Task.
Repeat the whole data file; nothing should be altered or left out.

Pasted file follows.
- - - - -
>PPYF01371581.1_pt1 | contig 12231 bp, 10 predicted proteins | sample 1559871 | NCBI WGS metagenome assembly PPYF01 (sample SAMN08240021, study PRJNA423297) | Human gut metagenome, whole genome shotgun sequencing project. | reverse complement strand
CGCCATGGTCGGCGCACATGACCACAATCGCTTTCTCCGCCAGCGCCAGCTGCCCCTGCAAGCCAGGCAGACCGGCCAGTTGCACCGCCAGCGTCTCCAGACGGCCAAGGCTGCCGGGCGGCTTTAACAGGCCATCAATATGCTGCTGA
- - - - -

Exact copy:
>PPYF01371581.1_pt1 | contig 12231 bp, 10 predicted proteins | sample 1559871 | NCBI WGS metagenome assembly PPYF01 (sample SAMN08240021, study PRJNA423297) | Human gut metagenome, whole genome shotgun sequencing project. | reverse complement strand
CGCCATGGTCGGCGCACATGACCACAATCGCTTTCTCCGCCAGCGCCAGCTGCCCCTGCAAGCCAGGCAGACCGGCCAGTTGCACCGCCAGCGTCTCCAGACGGCCAAGGCTGCCGGGCGGCTTTAACAGGCCATCAATATGCTGCTGA